© UNICEF Cambodia/Nicolas Axelrod
More than 30 years after the brutal Khmer Rouge regime shattered Cambodia, the government is taking meaningful steps toward democratic development in an effort to be more responsive to citizens’ needs, the majority of whom live in rural areas, struggling to satisfy basic needs for their families.
Through an ambitious decentralization and deconcentration reform process, the national government is now placing increased authority and accountability at the provincial, district and commune levels to address challenges at the local level with the recognition that local officials are the best custodians of their communities. As a result, needs for services that most impact children, including education, health and nutrition, child protection, and water, sanitation and hygiene, are now being assessed and prioritized by local government leaders, providing new opportunities for rural communities to play a role in the decisions affecting them.
However, investments in women’s and children’s issues remain a low priority for local governments, which have mostly focused on constructing physical infrastructure rather than the specific development needs of women and children. Yet the chronic challenges women and children confront at the local level stifle overall national progress.
Although public expenditure on social services has been traditionally low, the Government has indicated commitment to improving social sector spending as a percentage of the budget by increasing the number of schools, health centres and health posts in communes and villages, improving the delivery of operating funds at the district level and ensuring quality staff is available to provide services at the local level.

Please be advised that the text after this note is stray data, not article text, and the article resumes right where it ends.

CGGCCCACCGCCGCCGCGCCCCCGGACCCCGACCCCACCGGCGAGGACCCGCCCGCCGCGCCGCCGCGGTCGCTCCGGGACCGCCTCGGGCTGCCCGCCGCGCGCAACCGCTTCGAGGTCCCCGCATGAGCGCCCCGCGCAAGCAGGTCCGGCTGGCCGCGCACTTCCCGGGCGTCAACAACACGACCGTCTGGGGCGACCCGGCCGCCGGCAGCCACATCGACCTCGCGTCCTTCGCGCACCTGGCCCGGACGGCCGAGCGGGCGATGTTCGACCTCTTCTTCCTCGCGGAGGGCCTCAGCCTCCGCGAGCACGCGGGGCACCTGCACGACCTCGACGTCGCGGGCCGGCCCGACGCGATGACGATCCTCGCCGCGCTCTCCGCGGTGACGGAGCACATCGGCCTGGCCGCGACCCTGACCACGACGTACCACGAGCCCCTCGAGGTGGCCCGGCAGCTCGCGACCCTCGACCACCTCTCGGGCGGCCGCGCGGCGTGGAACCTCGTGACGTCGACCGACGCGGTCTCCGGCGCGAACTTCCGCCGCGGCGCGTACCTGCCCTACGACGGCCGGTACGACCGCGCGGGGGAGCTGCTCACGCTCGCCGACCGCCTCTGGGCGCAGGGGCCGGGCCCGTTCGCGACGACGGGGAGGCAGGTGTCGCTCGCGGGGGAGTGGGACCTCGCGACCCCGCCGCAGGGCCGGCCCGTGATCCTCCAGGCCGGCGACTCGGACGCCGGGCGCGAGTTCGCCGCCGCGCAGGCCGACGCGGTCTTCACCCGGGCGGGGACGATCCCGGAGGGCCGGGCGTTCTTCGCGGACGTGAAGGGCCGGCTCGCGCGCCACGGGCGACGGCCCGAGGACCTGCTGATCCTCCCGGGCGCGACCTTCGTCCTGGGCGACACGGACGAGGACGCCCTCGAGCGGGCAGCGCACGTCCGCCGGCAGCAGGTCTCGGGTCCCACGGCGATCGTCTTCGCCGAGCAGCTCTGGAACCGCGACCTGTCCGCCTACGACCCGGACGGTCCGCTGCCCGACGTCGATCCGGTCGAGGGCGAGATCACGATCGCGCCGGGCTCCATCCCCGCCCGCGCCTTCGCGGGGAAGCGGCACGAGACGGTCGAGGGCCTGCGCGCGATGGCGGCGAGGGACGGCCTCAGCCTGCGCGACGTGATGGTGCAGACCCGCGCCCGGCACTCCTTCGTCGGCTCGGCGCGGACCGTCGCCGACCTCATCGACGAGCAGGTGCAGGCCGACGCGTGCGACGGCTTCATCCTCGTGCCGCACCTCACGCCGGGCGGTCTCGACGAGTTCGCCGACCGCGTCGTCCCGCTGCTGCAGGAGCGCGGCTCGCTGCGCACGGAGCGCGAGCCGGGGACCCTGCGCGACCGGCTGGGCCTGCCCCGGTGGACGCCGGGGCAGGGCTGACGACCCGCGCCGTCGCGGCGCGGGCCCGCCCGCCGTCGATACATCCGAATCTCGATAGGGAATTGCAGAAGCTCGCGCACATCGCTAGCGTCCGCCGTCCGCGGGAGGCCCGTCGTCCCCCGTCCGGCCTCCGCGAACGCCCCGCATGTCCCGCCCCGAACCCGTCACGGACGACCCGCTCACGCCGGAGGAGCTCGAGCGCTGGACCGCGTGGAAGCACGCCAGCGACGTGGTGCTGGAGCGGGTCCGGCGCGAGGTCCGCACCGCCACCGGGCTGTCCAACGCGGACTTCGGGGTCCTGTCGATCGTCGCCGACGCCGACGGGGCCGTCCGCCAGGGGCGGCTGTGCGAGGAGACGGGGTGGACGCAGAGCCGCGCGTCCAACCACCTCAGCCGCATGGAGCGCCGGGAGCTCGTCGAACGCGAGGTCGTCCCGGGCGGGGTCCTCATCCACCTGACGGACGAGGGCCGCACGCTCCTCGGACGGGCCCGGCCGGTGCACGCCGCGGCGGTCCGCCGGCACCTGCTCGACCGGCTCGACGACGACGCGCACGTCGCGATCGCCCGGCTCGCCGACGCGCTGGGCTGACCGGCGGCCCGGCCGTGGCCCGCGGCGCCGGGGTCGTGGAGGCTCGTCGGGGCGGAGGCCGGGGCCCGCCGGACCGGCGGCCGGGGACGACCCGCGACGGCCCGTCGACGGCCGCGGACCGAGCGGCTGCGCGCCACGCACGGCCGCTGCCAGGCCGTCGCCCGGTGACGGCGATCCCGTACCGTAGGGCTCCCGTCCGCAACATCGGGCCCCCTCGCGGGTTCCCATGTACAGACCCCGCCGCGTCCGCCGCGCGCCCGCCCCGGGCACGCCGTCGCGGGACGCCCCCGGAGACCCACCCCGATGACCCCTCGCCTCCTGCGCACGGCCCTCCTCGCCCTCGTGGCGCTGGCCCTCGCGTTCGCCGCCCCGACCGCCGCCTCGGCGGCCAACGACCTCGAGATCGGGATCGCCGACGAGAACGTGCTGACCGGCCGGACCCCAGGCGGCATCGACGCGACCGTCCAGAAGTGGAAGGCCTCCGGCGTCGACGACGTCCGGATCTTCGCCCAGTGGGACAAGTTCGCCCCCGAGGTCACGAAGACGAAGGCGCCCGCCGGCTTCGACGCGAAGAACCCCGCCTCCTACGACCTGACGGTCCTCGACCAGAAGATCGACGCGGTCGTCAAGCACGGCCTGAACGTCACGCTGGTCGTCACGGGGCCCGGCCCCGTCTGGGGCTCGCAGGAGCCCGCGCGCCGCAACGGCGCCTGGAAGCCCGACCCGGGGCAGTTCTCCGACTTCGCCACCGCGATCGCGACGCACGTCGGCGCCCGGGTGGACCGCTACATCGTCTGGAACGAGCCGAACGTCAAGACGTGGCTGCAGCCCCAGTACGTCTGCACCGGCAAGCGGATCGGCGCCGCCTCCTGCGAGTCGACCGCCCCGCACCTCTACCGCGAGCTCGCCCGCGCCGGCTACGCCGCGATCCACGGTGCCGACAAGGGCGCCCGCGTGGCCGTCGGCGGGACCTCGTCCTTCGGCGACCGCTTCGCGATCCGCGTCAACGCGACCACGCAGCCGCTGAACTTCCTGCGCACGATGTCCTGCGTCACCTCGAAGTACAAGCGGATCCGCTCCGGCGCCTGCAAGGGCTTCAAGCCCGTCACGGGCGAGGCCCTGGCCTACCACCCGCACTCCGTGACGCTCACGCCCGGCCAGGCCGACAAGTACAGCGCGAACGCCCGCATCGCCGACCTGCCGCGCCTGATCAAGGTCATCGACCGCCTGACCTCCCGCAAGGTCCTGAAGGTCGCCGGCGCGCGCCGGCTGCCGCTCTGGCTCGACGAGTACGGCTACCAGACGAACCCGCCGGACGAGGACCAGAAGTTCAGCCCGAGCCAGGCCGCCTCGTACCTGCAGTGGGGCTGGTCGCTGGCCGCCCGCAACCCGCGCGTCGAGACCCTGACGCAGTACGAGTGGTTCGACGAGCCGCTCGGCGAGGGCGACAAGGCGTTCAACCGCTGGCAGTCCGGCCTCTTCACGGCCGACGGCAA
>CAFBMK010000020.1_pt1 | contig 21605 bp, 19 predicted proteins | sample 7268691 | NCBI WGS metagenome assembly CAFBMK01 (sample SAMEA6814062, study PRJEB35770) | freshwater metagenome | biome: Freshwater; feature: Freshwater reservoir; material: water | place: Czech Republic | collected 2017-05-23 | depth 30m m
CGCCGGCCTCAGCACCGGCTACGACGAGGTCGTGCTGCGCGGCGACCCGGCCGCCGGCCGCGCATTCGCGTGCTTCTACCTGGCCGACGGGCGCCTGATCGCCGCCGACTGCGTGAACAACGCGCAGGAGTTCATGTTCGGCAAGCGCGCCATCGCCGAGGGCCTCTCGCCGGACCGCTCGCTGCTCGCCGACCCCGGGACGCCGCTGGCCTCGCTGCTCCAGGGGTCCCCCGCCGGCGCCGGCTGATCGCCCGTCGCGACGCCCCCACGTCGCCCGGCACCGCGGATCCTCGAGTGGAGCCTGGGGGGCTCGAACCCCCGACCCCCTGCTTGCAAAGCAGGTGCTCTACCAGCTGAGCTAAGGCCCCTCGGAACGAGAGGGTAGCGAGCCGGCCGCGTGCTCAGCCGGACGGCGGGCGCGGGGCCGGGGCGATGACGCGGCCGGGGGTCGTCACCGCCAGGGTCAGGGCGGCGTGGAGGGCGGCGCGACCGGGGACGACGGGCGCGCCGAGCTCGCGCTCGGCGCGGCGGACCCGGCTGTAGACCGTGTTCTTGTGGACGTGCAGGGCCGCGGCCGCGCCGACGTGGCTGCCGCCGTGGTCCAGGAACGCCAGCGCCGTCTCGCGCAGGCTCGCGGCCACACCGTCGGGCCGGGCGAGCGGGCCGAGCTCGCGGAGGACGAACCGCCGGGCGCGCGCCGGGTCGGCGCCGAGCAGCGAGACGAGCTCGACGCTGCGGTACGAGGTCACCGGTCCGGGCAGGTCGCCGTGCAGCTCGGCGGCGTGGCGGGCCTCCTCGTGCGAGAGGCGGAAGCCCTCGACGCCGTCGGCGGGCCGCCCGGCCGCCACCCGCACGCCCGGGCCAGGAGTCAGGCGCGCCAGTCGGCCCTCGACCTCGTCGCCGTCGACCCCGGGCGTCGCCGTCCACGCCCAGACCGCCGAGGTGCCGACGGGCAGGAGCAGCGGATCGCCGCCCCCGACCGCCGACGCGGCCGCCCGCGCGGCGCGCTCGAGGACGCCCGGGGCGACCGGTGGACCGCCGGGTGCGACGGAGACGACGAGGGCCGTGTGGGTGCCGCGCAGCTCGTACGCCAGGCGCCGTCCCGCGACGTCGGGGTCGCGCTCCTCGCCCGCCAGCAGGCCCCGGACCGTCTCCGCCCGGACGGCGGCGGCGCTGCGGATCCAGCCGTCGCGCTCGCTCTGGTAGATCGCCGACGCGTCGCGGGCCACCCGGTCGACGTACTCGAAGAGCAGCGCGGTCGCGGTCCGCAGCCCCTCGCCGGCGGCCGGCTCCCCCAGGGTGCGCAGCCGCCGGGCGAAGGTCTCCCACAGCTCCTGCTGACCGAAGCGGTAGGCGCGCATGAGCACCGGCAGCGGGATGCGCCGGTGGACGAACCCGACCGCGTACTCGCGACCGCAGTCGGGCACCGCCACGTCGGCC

Cambodia has ratified important human rights treaties, such as the Convention on the Rights of the Child and the Convention on the Elimination of all Forms of Discrimination against Women. The challenge now is to make sure these are translated into action and implemented at the local level.
The decentralization and deconcentration reform process provides an opportunity to address and mainstream major issues related to children and women into political and administrative processes. However, more must be done to prioritize human development through local initiatives that improve basic living conditions for women and children in order for national development to gain traction and have real impact.
UNICEF is working with the Government to ensure that the voices of children and women are heard in this process and that the key roles and functions of sub-national authorities in delivery of basic public services are identified and translated into legal instruments that will help to strengthen their capacities to effectively plan, manage and deliver services for children and women.
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